The countdown to Honduras ... 3, 2, 1!

Led by Carol Martin, BSDH, PHDHP, a team of hygienists is part of the Central American Relief Efforts group that traveled this week to Honduras. CARE mobilizes volunteers and humanitarian aid in the United States to benefit populations in poverty in Central America. Maria Perno Goldie, RDH, MS, provides details of the team’s schedule and challenges while on the trip.

Feb 21st, 2014
Map Honduras Fo

Carol Martin, along with her dedicated group of colleagues, is headed for the Republic of Honduras. By now they are there!

They were due to arrive in Tegucigalpa, the capital of Honduras and seat of government of the Republic, the week of Feb. 17. Honduras is bordered to the west by Guatemala, southwest by El Salvador, and southeast by Nicaragua, and south by the Pacific Ocean at the Gulf of Fonseca, and to the north by the Gulf of Honduras, a large inlet of the Caribbean Sea.

The team is a part of the Central American Relief Efforts (C.A.R.E.) group, which mobilizes volunteers and humanitarian aid in the United States to benefit populations in abject poverty in areas of Central America.(1) February is the dry season, with temperatures about 90 degrees F in the day to 60-80 degrees F at night.

Carol’s team this year hails from four states. There are Sharon, Marc and Laura from Maine; Heather and Shelly from California; Amanda from New Jersey; and the Pennsylvania team, consisting of: Carol, Leeann, Diane, Fran, Pat, Mae, Katie, and Neha. Of this team, six have been to Honduras on previous trips. There is also an American dentist with the group. They are urged to bring plenty of sunscreen, insect repellant, and hand sanitizer!

The group has a tentative schedule. Tentative because, according to Carol, “When in Honduras, work on Honduras time.” The schedule will be set upon arrival. Kristi (CARE’s Trip Coordinator) contacted the Mayors from the four municipalities the group will be visiting, and advised them they should have a venue large enough to see a minimum of 500 children per day. The municipalities they will visit are: Quebrachal Choluteca, scheduled for Feb. 17; San Isidro on Feb. 18; San Antonio de Flores on Feb. 19; and San Jose on Feb. 20.

A Honduran Child

Carol has asked for prayers and good thoughts as she leads the group and organizes the clinic days, field trips, and other parts of the trip. Carol is hoping for unity as the volunteers develop new relationships with Honduras, the children and other inhabitants, and each other.

Honduran Children

Staying healthy is a consideration. The Centers for Disease Control and Prevention (CDC) suggest travelers are up-to-date on routine vaccines before every trip. These vaccines include measles-mumps-rubella (MMR) vaccine, diphtheria-tetanus-pertussis vaccine, varicella (chickenpox) vaccine, polio vaccine, and your yearly flu shot.(2) They also recommend certain travel vaccines and medicines as there is a risk of these diseases in Honduras.

Hepatitis A and typhoid vaccines are recommended due to possible contaminated food or water. The Hepatitis B vaccine, as well as the vaccines for malaria and rabies, should also be considered depending on the nature of your activities in Honduras. The website also has tips on how to eat and drink safely. One of the things advised against is eating “bushmeat!" ”Bushmeats” are things like monkeys, bats, or other wild game. No thanks!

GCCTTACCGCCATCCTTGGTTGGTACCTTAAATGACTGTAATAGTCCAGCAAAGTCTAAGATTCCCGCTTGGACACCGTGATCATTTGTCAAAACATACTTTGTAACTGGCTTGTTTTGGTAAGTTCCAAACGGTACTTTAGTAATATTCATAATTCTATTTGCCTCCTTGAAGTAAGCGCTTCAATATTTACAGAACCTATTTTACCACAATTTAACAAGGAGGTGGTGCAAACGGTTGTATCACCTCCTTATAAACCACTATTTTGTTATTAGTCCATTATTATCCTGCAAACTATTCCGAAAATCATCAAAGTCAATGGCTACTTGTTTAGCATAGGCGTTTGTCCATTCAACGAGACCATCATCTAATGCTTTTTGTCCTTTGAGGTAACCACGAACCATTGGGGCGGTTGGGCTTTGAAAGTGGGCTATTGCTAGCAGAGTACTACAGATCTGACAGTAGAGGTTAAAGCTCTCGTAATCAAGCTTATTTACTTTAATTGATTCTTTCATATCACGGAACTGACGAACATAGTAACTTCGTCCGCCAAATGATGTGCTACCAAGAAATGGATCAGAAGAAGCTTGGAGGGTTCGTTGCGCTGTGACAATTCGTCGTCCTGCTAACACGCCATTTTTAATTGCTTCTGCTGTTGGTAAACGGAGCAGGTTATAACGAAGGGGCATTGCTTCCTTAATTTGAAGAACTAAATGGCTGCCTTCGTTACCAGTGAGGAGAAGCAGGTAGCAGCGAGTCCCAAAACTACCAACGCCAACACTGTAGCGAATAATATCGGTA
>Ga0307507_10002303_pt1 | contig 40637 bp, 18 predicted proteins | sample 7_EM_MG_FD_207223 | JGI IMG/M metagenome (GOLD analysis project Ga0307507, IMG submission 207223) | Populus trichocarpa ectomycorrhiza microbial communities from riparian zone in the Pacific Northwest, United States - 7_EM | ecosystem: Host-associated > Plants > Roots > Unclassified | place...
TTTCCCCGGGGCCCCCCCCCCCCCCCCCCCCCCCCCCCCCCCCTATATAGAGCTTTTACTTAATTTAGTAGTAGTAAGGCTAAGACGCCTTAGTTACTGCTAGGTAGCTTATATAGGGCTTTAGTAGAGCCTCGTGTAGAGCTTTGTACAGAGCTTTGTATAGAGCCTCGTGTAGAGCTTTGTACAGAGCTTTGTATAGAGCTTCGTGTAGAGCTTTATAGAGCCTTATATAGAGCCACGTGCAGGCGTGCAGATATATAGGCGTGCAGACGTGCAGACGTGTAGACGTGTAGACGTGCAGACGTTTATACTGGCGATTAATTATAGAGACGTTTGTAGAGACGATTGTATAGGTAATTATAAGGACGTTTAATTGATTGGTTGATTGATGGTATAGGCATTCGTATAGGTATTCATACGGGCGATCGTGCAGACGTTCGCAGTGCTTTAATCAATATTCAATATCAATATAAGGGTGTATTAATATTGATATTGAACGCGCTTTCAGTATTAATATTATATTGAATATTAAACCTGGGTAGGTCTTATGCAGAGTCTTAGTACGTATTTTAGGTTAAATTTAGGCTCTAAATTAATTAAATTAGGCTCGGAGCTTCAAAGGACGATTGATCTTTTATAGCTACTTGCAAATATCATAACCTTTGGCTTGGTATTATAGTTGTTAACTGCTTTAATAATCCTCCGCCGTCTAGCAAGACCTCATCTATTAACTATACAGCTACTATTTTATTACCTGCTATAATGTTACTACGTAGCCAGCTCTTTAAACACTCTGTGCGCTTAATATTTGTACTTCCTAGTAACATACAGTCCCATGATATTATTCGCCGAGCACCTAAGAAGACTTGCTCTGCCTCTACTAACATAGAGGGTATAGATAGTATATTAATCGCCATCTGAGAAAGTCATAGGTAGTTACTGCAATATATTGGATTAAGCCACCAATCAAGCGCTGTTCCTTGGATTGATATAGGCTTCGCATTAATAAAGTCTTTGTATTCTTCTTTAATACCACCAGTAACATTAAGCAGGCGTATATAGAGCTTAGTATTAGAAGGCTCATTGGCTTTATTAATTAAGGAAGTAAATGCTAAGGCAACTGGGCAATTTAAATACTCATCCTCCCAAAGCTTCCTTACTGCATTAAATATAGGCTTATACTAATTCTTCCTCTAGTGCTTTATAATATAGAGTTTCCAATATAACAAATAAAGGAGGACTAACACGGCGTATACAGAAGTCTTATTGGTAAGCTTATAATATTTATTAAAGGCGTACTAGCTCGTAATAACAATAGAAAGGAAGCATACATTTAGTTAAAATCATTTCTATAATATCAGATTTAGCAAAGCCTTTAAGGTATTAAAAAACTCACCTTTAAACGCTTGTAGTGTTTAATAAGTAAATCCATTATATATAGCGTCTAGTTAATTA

Honduran Oral Screening, Leeann Easley at work

In 2013, a group led by Carol held five days of dental clinics for school children in February. Oral care was provided to more than 1,400 children.

Legend: RDHs on the 2013 Martin Team: Back row: Carol Martin (blue scrubs); Leeann Easley (flower scrubs); Rose Schumacher (black tank); Diane Creme (pink top); Front row, kneeling: Heather Steich (black top). Honduras 2013.

Carol will add to her blog when she can.(3) If you are interested in C.A.R.E. trips, visit the website.(1)

Carol Martin, BSDH, PHDHP

C.A.R.E. travels on week-long mission trips with volunteer groups year-round. They work with high school groups, college groups, professional groups, and others. To learn more about their work zone, view the videos on their site. C.A.R.E. is aware of security concerns when working in foreign countries. They have been established in their work zone for nearly 10 years and have built strong relationships with the communities in which they work. There are armed security personnel with the group 24 hours a day. As needed, uniformed police accompany the group for safety.

Thanks to Carol and her team for providing much needed oral health care to the residents of Honduras!

Editor’s note: The letters after Carol’s name, PHDHP, stand for Public Health Dental Hygiene Practitioner, in Pennsylvania. A public health dental hygiene practitioner may perform dental hygiene services without the supervision of a dentist in specific settings. Special requirements: Hygienist must have 3,600 hours experience and liability insurance. Hygienist must also complete 5 hours of continuing education in public health during each licensure period. Services: Hygienist can provide educational, preventive, therapeutic, and intra-oral services, including complete prophylaxis and sealants, dental hygienists in the state are authorized to provide.(4) Carol has given permission to share her contact information.(5)

References
1. http://carelief.org/.
2. http://wwwnc.cdc.gov/travel/destinations/traveler/none/honduras.
3. www.CarolMartin2014.wordpress.com.
4. Direct Access States, ADHA. https://www.adha.org/resources-docs/7513_Direct_Access_to_Care_from_DH.pdf.
5. cmartin859@windstream.net.

Maria Perno Goldie, RDH, MS

To read previous RDH eVillage FOCUS articles by Maria Perno Goldie, click here.

To read more about volunteers and dental hygiene, click here.

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